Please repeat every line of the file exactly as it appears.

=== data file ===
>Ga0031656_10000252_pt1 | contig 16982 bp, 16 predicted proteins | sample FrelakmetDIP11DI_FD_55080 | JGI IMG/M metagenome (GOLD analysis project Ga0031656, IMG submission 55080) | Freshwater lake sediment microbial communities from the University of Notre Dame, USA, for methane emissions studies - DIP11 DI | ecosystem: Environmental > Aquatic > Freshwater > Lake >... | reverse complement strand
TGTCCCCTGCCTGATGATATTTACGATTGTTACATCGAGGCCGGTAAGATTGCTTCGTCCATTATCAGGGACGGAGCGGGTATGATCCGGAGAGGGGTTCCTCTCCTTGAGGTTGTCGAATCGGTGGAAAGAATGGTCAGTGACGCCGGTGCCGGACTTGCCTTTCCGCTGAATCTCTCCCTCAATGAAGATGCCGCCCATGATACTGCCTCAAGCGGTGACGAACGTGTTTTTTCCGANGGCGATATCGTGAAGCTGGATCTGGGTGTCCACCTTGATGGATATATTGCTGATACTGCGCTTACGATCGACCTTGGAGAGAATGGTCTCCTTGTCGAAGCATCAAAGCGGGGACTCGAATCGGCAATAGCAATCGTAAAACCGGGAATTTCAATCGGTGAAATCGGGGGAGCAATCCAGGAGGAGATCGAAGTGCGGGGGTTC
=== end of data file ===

>Ga0031656_10000252_pt1 | contig 16982 bp, 16 predicted proteins | sample FrelakmetDIP11DI_FD_55080 | JGI IMG/M metagenome (GOLD analysis project Ga0031656, IMG submission 55080) | Freshwater lake sediment microbial communities from the University of Notre Dame, USA, for methane emissions studies - DIP11 DI | ecosystem: Environmental > Aquatic > Freshwater > Lake >... | reverse complement strand
TGTCCCCTGCCTGATGATATTTACGATTGTTACATCGAGGCCGGTAAGATTGCTTCGTCCATTATCAGGGACGGAGCGGGTATGATCCGGAGAGGGGTTCCTCTCCTTGAGGTTGTCGAATCGGTGGAAAGAATGGTCAGTGACGCCGGTGCCGGACTTGCCTTTCCGCTGAATCTCTCCCTCAATGAAGATGCCGCCCATGATACTGCCTCAAGCGGTGACGAACGTGTTTTTTCCGANGGCGATATCGTGAAGCTGGATCTGGGTGTCCACCTTGATGGATATATTGCTGATACTGCGCTTACGATCGACCTTGGAGAGAATGGTCTCCTTGTCGAAGCATCAAAGCGGGGACTCGAATCGGCAATAGCAATCGTAAAACCGGGAATTTCAATCGGTGAAATCGGGGGAGCAATCCAGGAGGAGATCGAAGTGCGGGGGTTC